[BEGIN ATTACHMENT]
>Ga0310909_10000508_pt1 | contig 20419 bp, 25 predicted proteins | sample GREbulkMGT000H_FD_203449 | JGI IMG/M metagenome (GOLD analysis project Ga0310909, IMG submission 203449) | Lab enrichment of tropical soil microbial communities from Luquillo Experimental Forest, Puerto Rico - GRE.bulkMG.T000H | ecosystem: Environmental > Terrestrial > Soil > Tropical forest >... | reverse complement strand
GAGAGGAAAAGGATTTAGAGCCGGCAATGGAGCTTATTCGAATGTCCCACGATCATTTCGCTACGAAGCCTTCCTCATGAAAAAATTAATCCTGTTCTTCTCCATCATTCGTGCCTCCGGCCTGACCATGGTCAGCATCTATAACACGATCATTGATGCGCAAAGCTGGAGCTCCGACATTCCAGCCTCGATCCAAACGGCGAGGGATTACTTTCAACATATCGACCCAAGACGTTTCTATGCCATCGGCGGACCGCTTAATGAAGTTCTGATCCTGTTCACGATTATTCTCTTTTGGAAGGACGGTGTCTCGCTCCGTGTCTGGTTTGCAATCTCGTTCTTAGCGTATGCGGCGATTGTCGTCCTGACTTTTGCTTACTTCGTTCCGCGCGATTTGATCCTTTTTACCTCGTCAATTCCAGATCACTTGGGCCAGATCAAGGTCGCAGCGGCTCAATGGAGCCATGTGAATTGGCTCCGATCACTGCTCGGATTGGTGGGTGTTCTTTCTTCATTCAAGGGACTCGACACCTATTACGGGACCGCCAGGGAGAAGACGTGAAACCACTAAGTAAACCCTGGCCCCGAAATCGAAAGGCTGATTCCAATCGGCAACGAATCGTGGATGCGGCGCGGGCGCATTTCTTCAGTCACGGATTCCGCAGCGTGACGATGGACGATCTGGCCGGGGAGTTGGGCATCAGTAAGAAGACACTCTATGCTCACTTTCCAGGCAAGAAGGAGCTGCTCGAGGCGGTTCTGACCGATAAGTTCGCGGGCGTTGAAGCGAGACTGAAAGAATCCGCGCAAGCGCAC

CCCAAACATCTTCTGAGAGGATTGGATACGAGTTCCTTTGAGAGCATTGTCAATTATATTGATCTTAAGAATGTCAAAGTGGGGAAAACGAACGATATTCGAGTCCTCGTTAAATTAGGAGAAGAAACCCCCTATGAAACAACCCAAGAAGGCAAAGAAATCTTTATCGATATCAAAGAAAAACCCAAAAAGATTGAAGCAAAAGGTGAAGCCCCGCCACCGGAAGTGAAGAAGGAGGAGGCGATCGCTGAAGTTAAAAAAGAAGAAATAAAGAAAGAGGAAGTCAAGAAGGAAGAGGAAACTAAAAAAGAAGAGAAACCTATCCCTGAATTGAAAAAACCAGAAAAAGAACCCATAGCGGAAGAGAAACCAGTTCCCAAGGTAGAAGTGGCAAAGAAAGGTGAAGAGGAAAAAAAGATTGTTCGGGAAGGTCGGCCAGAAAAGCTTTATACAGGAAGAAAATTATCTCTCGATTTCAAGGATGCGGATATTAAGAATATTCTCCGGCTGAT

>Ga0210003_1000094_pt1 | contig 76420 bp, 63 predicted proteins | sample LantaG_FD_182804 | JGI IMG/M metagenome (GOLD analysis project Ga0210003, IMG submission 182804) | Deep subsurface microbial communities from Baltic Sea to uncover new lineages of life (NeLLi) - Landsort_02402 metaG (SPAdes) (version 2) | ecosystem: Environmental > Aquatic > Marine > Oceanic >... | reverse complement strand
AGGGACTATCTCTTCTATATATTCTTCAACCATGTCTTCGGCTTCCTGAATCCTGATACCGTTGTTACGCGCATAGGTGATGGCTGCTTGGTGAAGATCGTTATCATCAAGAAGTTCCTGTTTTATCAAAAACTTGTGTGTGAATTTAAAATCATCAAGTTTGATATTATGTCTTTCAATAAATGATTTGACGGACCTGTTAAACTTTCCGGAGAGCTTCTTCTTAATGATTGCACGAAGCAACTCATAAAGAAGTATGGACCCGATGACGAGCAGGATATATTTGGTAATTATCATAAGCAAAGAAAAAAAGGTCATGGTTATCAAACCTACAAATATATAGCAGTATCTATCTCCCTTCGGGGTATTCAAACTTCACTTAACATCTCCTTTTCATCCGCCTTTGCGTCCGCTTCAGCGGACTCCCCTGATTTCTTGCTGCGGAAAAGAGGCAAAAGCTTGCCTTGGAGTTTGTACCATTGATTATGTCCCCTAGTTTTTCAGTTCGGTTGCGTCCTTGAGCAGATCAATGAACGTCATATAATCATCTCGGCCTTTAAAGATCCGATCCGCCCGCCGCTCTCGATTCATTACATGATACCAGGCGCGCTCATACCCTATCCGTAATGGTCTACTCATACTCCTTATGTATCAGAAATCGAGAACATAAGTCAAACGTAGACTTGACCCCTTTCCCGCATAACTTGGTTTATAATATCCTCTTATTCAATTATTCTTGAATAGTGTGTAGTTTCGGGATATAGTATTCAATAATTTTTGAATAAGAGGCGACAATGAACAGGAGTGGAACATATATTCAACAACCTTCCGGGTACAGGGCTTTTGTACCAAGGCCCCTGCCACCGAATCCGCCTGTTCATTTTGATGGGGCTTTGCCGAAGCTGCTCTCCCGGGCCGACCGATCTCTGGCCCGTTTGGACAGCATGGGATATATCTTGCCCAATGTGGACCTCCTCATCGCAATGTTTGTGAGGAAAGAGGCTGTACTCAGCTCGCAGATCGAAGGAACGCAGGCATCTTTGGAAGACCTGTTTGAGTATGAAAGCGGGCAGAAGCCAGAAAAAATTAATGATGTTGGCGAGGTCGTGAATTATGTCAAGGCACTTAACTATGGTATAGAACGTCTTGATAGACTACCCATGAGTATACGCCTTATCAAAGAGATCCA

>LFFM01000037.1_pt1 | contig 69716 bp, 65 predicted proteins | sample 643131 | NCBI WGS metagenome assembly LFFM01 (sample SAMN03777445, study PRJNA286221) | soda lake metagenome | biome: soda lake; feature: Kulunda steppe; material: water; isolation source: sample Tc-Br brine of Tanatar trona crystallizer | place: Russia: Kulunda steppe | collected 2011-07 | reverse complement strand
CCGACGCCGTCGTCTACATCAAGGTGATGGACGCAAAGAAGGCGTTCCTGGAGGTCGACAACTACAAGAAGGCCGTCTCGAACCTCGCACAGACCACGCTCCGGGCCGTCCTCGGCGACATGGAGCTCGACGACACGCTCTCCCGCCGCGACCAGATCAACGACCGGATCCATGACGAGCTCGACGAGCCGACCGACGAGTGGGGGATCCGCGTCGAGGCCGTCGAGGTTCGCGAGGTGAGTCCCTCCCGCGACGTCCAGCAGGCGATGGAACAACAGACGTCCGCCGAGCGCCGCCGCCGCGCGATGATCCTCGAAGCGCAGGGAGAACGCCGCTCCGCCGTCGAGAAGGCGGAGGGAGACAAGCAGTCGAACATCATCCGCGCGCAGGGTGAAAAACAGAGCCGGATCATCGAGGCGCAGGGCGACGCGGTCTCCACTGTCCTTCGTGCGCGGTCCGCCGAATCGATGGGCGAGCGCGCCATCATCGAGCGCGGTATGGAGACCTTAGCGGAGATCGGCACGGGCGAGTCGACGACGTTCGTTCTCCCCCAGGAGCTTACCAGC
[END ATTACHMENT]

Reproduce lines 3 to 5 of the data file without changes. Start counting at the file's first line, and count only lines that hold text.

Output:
CCCAAACATCTTCTGAGAGGATTGGATACGAGTTCCTTTGAGAGCATTGTCAATTATATTGATCTTAAGAATGTCAAAGTGGGGAAAACGAACGATATTCGAGTCCTCGTTAAATTAGGAGAAGAAACCCCCTATGAAACAACCCAAGAAGGCAAAGAAATCTTTATCGATATCAAAGAAAAACCCAAAAAGATTGAAGCAAAAGGTGAAGCCCCGCCACCGGAAGTGAAGAAGGAGGAGGCGATCGCTGAAGTTAAAAAAGAAGAAATAAAGAAAGAGGAAGTCAAGAAGGAAGAGGAAACTAAAAAAGAAGAGAAACCTATCCCTGAATTGAAAAAACCAGAAAAAGAACCCATAGCGGAAGAGAAACCAGTTCCCAAGGTAGAAGTGGCAAAGAAAGGTGAAGAGGAAAAAAAGATTGTTCGGGAAGGTCGGCCAGAAAAGCTTTATACAGGAAGAAAATTATCTCTCGATTTCAAGGATGCGGATATTAAGAATATTCTCCGGCTGAT

>Ga0210003_1000094_pt1 | contig 76420 bp, 63 predicted proteins | sample LantaG_FD_182804 | JGI IMG/M metagenome (GOLD analysis project Ga0210003, IMG submission 182804) | Deep subsurface microbial communities from Baltic Sea to uncover new lineages of life (NeLLi) - Landsort_02402 metaG (SPAdes) (version 2) | ecosystem: Environmental > Aquatic > Marine > Oceanic >... | reverse complement strand
AGGGACTATCTCTTCTATATATTCTTCAACCATGTCTTCGGCTTCCTGAATCCTGATACCGTTGTTACGCGCATAGGTGATGGCTGCTTGGTGAAGATCGTTATCATCAAGAAGTTCCTGTTTTATCAAAAACTTGTGTGTGAATTTAAAATCATCAAGTTTGATATTATGTCTTTCAATAAATGATTTGACGGACCTGTTAAACTTTCCGGAGAGCTTCTTCTTAATGATTGCACGAAGCAACTCATAAAGAAGTATGGACCCGATGACGAGCAGGATATATTTGGTAATTATCATAAGCAAAGAAAAAAAGGTCATGGTTATCAAACCTACAAATATATAGCAGTATCTATCTCCCTTCGGGGTATTCAAACTTCACTTAACATCTCCTTTTCATCCGCCTTTGCGTCCGCTTCAGCGGACTCCCCTGATTTCTTGCTGCGGAAAAGAGGCAAAAGCTTGCCTTGGAGTTTGTACCATTGATTATGTCCCCTAGTTTTTCAGTTCGGTTGCGTCCTTGAGCAGATCAATGAACGTCATATAATCATCTCGGCCTTTAAAGATCCGATCCGCCCGCCGCTCTCGATTCATTACATGATACCAGGCGCGCTCATACCCTATCCGTAATGGTCTACTCATACTCCTTATGTATCAGAAATCGAGAACATAAGTCAAACGTAGACTTGACCCCTTTCCCGCATAACTTGGTTTATAATATCCTCTTATTCAATTATTCTTGAATAGTGTGTAGTTTCGGGATATAGTATTCAATAATTTTTGAATAAGAGGCGACAATGAACAGGAGTGGAACATATATTCAACAACCTTCCGGGTACAGGGCTTTTGTACCAAGGCCCCTGCCACCGAATCCGCCTGTTCATTTTGATGGGGCTTTGCCGAAGCTGCTCTCCCGGGCCGACCGATCTCTGGCCCGTTTGGACAGCATGGGATATATCTTGCCCAATGTGGACCTCCTCATCGCAATGTTTGTGAGGAAAGAGGCTGTACTCAGCTCGCAGATCGAAGGAACGCAGGCATCTTTGGAAGACCTGTTTGAGTATGAAAGCGGGCAGAAGCCAGAAAAAATTAATGATGTTGGCGAGGTCGTGAATTATGTCAAGGCACTTAACTATGGTATAGAACGTCTTGATAGACTACCCATGAGTATACGCCTTATCAAAGAGATCCA